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Liv­ing by the lessons his fa­ther taught him

Many things con­nected with Jac­ques Vil­leneuve could be con­sid­ered un­con­ven­tional: the grunge look; the over­sized driv­ing suits and rac­ing boots with the tongues hang­ing out; en­gi­neers deal­ing with set-up re­quests that veered from the norm. He won a world cham­pi­onship in his sec­ond sea­son of F1, but his sub­se­quent grand prix ca­reer at­tracted con­tro­versy more than cel­e­bra­tion.

We’re meet­ing near his home high above Lake Geneva on a sum­mer’s day. But vis­i­bil­ity is less than 20 me­tres be­cause of driz­zle and fog. Typ­i­cally, he’s cho­sen L’Alchimiste, a mod­est fam­ily restau­rant in full swing as the lo­cals from the vil­lage gather for lunch. It’s a place Jac­ques knows well, hav­ing spent most of his teenage years here in Vil­lars-sur-Ol­lon fol­low­ing the death of his fa­ther, Gilles, dur­ing qual­i­fy­ing for the 1982 Bel­gian Grand Prix.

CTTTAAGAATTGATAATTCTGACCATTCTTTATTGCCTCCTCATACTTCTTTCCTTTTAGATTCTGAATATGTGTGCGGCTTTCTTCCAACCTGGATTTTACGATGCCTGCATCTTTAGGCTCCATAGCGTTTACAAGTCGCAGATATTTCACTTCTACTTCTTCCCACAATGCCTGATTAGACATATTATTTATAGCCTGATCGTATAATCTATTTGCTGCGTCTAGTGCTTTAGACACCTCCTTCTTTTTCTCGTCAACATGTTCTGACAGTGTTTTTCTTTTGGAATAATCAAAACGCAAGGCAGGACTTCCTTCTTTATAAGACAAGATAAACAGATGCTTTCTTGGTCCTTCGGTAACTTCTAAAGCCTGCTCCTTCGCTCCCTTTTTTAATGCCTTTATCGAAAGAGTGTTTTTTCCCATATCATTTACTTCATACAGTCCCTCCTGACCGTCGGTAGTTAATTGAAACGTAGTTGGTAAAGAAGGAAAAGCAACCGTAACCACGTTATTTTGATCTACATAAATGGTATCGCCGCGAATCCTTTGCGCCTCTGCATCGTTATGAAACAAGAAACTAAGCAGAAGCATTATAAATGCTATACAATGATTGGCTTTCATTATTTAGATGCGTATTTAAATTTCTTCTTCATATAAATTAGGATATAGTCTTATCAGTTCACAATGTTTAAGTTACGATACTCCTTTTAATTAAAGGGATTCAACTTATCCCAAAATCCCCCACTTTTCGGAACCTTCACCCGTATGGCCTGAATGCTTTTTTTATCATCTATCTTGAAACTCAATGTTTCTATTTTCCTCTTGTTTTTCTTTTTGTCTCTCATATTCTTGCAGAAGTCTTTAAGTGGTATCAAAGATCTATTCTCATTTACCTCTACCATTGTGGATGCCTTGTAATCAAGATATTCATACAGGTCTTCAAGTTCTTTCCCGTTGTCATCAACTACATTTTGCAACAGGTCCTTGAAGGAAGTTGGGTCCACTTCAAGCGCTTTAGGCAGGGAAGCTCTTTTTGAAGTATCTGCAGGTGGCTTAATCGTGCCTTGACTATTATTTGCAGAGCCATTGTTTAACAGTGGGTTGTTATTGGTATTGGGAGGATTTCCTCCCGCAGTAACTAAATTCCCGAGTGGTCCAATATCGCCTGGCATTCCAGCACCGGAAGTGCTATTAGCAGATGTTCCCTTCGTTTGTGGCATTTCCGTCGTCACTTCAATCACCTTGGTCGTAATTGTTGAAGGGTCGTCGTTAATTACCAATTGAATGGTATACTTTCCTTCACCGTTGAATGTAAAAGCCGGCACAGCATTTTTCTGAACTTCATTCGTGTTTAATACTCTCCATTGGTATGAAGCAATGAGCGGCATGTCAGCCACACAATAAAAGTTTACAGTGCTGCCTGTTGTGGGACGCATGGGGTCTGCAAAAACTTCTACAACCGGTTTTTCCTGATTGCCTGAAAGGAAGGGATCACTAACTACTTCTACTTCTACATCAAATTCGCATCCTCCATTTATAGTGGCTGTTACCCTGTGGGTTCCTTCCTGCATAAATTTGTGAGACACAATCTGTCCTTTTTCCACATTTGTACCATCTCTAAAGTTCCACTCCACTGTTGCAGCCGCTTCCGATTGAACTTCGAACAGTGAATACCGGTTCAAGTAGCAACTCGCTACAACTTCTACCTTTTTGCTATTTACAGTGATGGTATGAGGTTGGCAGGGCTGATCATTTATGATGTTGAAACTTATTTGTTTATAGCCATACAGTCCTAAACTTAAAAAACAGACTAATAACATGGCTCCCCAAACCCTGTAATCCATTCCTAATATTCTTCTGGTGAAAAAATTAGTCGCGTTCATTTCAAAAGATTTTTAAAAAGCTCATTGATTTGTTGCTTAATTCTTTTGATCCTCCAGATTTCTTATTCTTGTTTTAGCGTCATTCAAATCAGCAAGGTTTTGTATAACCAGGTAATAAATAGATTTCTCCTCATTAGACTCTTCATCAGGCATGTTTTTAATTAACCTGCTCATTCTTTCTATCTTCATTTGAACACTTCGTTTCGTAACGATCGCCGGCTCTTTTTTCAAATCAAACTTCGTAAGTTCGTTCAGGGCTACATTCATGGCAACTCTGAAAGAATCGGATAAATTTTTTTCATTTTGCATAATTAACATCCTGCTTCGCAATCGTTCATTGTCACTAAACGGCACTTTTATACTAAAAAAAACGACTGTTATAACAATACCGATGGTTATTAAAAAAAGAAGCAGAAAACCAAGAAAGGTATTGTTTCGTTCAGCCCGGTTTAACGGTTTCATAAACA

Jac­ques emerged from the shadow of the much-loved Fer­rari driver to be­come his own man by shar­ing his fa­ther’s love of speed. The urge to com­pete con­tin­ues to be fullled by in­ter­na­tional ral­ly­cross; a will­ing­ness to say it like it is, is satised by F1 pun­ditry for French and Ital­ian TV net­works – and, hope­fully, a re­laxed chat with F1 Rac­ing. Mau­rice Hamil­ton: So here we are, in a place where I guess you did a lot of your grow­ing up. Jac­ques Vil­lenueve: Yeah, ex­actly. I went to board­ing school just across the road. This is where I had sex for the rst time, my rst beer, all this kind of stuff be­tween the ages of 12 and 17. It was good fun. There was a moun­tain; ski­ing – it was a blast. MH: I take it you must feel com­fort­able here, and even though it was at a dif­fi­cult time of your life when you rst ar­rived here, that’s why you’ve come back? JV: It was a strange time be­cause, be­fore my dad died, I’d been liv­ing away from home for more than a year. Fam­ily life was ex­plod­ing after his death and, ap­par­ently, the en­ergy wasn’t good so my mother [Joann] sent me away. It’s con­fus­ing; it’s all a bit fuzzy back then. MH: You were very young. JV: I was 11. I do re­mem­ber when he passed away be­cause that’s a very clear mem­ory. It was the rst race my mother didn’t go to. I re­mem­ber we were walk­ing back from school. Grow­ing up, we would only get a toy at Christ­mas or on birthdays. At the time, there were th­ese lit­tle por­ta­ble black and white video games. I kept pes­ter­ing my mother and, nally, we stopped and bought one. We got home and the phone call ar­rived. That mem­ory is su­per clear. I re­mem­ber her pick­ing up the phone and, even with­out say­ing any­thing… MH: You knew? JV: Yes, I knew. Some­one came to stay with us [Jac­ques and his sis­ter Melanie]. After that, we took a mil­i­tary ight to Canada, which, for an 11-year-old, was a cool ex­pe­ri­ence even though it wasn’t at all com­fort­able. It was very hard for maybe a week or two but, at the same time, it

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